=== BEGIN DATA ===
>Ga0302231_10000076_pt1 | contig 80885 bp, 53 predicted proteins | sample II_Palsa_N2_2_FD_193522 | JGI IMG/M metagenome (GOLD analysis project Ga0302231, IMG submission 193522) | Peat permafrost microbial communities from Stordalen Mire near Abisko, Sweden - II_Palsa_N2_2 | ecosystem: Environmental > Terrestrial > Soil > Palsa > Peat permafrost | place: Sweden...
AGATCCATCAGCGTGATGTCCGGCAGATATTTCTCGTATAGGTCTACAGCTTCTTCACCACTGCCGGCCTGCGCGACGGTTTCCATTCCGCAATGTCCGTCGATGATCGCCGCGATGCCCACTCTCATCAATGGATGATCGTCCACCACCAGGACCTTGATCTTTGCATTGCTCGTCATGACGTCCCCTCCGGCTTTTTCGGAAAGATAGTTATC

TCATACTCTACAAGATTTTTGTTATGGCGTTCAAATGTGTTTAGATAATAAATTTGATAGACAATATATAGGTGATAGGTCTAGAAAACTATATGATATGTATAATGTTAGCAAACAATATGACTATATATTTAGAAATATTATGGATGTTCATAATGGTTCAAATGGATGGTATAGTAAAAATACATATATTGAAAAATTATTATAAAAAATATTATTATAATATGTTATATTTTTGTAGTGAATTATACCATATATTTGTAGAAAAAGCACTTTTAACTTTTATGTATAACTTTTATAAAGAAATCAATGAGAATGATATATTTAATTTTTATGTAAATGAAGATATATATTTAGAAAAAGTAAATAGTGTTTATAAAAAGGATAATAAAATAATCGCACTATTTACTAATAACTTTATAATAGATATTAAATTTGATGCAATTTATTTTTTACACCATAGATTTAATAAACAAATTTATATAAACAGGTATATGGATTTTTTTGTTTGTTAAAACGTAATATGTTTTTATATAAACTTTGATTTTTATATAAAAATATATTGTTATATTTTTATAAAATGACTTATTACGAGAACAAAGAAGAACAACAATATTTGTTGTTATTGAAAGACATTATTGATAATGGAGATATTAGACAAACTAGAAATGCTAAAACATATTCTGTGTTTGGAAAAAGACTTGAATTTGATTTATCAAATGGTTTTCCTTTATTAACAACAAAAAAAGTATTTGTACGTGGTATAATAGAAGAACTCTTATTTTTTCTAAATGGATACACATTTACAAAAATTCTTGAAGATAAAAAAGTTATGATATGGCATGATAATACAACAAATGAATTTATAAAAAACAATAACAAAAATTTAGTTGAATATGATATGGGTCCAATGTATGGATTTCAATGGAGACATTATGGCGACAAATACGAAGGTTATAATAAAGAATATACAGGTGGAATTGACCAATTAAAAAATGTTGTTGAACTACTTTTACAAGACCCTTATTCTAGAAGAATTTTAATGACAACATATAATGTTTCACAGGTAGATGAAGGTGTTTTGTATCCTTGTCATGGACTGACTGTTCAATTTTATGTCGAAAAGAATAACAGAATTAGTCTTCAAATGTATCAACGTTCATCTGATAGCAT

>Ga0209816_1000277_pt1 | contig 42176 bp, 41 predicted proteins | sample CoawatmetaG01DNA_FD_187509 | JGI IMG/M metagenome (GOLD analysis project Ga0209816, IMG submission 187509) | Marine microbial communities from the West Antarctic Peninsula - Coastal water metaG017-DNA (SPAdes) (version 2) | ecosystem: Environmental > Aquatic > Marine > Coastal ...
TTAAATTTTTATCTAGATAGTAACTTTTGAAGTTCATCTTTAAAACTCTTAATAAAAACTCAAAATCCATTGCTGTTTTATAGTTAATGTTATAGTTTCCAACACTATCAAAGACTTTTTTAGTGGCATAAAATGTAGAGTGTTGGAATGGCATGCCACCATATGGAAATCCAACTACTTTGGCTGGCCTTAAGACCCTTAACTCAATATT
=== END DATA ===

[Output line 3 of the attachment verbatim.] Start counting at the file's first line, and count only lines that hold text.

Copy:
TCATACTCTACAAGATTTTTGTTATGGCGTTCAAATGTGTTTAGATAATAAATTTGATAGACAATATATAGGTGATAGGTCTAGAAAACTATATGATATGTATAATGTTAGCAAACAATATGACTATATATTTAGAAATATTATGGATGTTCATAATGGTTCAAATGGATGGTATAGTAAAAATACATATATTGAAAAATTATTATAAAAAATATTATTATAATATGTTATATTTTTGTAGTGAATTATACCATATATTTGTAGAAAAAGCACTTTTAACTTTTATGTATAACTTTTATAAAGAAATCAATGAGAATGATATATTTAATTTTTATGTAAATGAAGATATATATTTAGAAAAAGTAAATAGTGTTTATAAAAAGGATAATAAAATAATCGCACTATTTACTAATAACTTTATAATAGATATTAAATTTGATGCAATTTATTTTTTACACCATAGATTTAATAAACAAATTTATATAAACAGGTATATGGATTTTTTTGTTTGTTAAAACGTAATATGTTTTTATATAAACTTTGATTTTTATATAAAAATATATTGTTATATTTTTATAAAATGACTTATTACGAGAACAAAGAAGAACAACAATATTTGTTGTTATTGAAAGACATTATTGATAATGGAGATATTAGACAAACTAGAAATGCTAAAACATATTCTGTGTTTGGAAAAAGACTTGAATTTGATTTATCAAATGGTTTTCCTTTATTAACAACAAAAAAAGTATTTGTACGTGGTATAATAGAAGAACTCTTATTTTTTCTAAATGGATACACATTTACAAAAATTCTTGAAGATAAAAAAGTTATGATATGGCATGATAATACAACAAATGAATTTATAAAAAACAATAACAAAAATTTAGTTGAATATGATATGGGTCCAATGTATGGATTTCAATGGAGACATTATGGCGACAAATACGAAGGTTATAATAAAGAATATACAGGTGGAATTGACCAATTAAAAAATGTTGTTGAACTACTTTTACAAGACCCTTATTCTAGAAGAATTTTAATGACAACATATAATGTTTCACAGGTAGATGAAGGTGTTTTGTATCCTTGTCATGGACTGACTGTTCAATTTTATGTCGAAAAGAATAACAGAATTAGTCTTCAAATGTATCAACGTTCATCTGATAGCAT